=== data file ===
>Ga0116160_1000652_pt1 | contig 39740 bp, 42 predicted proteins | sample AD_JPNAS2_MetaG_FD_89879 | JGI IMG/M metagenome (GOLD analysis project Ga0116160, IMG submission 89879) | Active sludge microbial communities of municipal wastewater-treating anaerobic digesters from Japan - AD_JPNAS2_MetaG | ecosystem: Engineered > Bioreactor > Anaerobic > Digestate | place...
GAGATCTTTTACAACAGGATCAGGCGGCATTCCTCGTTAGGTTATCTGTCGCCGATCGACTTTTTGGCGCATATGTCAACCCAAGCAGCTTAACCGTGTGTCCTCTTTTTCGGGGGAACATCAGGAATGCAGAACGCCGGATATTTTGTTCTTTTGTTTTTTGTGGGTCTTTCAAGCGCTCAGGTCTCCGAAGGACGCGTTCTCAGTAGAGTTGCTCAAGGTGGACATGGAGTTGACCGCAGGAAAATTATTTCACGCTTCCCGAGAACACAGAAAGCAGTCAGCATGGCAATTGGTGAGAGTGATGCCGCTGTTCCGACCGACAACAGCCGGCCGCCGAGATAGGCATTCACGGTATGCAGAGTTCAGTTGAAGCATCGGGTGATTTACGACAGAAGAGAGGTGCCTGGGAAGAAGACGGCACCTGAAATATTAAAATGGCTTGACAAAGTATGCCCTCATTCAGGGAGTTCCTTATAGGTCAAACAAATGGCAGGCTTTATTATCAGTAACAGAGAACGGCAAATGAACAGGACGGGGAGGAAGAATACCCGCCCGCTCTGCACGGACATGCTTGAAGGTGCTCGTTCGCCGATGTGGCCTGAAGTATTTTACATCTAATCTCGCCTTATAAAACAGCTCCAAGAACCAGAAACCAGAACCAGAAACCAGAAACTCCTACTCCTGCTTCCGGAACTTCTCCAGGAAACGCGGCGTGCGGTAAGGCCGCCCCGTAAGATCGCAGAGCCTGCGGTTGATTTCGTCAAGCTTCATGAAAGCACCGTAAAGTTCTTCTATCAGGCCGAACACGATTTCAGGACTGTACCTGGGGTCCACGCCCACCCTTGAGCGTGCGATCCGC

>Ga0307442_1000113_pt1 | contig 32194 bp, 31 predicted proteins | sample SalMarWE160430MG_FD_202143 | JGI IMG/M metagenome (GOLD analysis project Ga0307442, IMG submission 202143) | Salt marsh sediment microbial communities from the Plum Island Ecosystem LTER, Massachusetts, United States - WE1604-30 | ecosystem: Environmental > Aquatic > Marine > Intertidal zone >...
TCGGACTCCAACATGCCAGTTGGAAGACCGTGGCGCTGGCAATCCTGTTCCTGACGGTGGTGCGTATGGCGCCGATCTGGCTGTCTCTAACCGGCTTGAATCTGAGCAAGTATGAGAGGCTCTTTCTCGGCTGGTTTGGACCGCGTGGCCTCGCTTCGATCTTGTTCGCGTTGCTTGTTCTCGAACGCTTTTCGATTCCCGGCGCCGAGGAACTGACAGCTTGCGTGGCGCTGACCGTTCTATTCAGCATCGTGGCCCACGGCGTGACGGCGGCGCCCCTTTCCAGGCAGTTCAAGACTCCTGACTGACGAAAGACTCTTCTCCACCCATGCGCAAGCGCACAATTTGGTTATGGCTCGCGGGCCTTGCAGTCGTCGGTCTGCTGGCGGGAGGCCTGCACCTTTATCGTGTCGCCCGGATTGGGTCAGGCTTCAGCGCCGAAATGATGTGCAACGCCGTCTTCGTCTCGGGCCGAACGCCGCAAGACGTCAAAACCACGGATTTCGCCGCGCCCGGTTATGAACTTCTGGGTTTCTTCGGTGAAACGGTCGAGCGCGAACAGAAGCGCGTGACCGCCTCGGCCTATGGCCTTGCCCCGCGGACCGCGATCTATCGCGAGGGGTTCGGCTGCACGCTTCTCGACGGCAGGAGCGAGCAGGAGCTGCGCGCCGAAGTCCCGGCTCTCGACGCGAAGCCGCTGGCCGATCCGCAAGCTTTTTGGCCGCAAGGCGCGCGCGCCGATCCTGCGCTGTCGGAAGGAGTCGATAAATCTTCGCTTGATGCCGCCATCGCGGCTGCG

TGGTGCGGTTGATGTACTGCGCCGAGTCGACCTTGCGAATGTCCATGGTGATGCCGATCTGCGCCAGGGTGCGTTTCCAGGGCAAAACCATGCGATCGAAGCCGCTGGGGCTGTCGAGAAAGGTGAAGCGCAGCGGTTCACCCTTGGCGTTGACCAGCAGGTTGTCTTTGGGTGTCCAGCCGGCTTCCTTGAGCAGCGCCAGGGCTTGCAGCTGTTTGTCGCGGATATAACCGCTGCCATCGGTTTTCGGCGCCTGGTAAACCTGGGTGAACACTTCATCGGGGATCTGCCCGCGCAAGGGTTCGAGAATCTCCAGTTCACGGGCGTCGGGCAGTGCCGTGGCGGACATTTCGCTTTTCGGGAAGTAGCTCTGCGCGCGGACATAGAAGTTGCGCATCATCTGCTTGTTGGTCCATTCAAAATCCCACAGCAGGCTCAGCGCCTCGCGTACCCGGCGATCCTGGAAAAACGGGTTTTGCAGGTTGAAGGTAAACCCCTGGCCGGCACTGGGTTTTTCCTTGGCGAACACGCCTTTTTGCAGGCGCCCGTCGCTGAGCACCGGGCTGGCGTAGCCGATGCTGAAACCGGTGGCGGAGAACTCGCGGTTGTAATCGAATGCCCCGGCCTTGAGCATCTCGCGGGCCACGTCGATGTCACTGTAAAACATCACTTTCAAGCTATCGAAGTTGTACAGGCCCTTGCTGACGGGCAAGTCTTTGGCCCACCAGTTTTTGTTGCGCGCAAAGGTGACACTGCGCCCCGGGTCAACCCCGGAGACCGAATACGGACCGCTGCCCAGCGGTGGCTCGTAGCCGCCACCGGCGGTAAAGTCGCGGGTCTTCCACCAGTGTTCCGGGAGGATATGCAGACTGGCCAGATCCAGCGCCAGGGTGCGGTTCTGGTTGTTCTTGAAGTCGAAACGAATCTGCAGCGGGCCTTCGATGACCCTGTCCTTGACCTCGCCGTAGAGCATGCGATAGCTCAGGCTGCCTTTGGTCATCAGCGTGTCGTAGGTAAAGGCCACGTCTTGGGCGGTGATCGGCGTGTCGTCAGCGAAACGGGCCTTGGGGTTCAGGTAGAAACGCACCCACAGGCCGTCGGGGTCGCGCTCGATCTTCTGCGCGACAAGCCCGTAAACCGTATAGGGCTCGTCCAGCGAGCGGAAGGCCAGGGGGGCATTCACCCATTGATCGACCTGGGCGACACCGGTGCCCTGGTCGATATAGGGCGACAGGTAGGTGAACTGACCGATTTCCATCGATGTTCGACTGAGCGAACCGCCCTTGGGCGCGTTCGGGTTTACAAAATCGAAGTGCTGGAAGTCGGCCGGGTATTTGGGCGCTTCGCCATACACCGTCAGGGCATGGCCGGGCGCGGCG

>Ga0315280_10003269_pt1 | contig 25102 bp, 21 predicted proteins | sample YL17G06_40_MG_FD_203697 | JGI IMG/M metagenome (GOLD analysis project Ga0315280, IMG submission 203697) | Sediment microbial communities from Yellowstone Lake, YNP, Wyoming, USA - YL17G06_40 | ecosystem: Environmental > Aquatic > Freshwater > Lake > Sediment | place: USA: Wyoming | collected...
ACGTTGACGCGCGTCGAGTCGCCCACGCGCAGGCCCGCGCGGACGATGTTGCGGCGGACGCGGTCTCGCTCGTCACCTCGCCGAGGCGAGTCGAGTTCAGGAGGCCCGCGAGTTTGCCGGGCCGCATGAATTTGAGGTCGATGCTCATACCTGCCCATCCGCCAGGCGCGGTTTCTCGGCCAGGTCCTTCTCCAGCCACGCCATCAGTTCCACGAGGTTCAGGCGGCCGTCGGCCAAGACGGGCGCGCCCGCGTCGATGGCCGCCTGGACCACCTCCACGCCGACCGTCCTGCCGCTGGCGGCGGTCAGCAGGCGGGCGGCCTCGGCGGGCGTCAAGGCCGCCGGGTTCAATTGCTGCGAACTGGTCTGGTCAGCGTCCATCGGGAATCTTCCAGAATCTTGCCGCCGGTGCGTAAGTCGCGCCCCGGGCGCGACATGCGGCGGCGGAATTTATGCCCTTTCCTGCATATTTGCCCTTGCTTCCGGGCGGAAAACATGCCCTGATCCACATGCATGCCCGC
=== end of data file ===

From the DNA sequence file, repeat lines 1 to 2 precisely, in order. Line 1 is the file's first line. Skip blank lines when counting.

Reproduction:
>Ga0116160_1000652_pt1 | contig 39740 bp, 42 predicted proteins | sample AD_JPNAS2_MetaG_FD_89879 | JGI IMG/M metagenome (GOLD analysis project Ga0116160, IMG submission 89879) | Active sludge microbial communities of municipal wastewater-treating anaerobic digesters from Japan - AD_JPNAS2_MetaG | ecosystem: Engineered > Bioreactor > Anaerobic > Digestate | place...
GAGATCTTTTACAACAGGATCAGGCGGCATTCCTCGTTAGGTTATCTGTCGCCGATCGACTTTTTGGCGCATATGTCAACCCAAGCAGCTTAACCGTGTGTCCTCTTTTTCGGGGGAACATCAGGAATGCAGAACGCCGGATATTTTGTTCTTTTGTTTTTTGTGGGTCTTTCAAGCGCTCAGGTCTCCGAAGGACGCGTTCTCAGTAGAGTTGCTCAAGGTGGACATGGAGTTGACCGCAGGAAAATTATTTCACGCTTCCCGAGAACACAGAAAGCAGTCAGCATGGCAATTGGTGAGAGTGATGCCGCTGTTCCGACCGACAACAGCCGGCCGCCGAGATAGGCATTCACGGTATGCAGAGTTCAGTTGAAGCATCGGGTGATTTACGACAGAAGAGAGGTGCCTGGGAAGAAGACGGCACCTGAAATATTAAAATGGCTTGACAAAGTATGCCCTCATTCAGGGAGTTCCTTATAGGTCAAACAAATGGCAGGCTTTATTATCAGTAACAGAGAACGGCAAATGAACAGGACGGGGAGGAAGAATACCCGCCCGCTCTGCACGGACATGCTTGAAGGTGCTCGTTCGCCGATGTGGCCTGAAGTATTTTACATCTAATCTCGCCTTATAAAACAGCTCCAAGAACCAGAAACCAGAACCAGAAACCAGAAACTCCTACTCCTGCTTCCGGAACTTCTCCAGGAAACGCGGCGTGCGGTAAGGCCGCCCCGTAAGATCGCAGAGCCTGCGGTTGATTTCGTCAAGCTTCATGAAAGCACCGTAAAGTTCTTCTATCAGGCCGAACACGATTTCAGGACTGTACCTGGGGTCCACGCCCACCCTTGAGCGTGCGATCCGC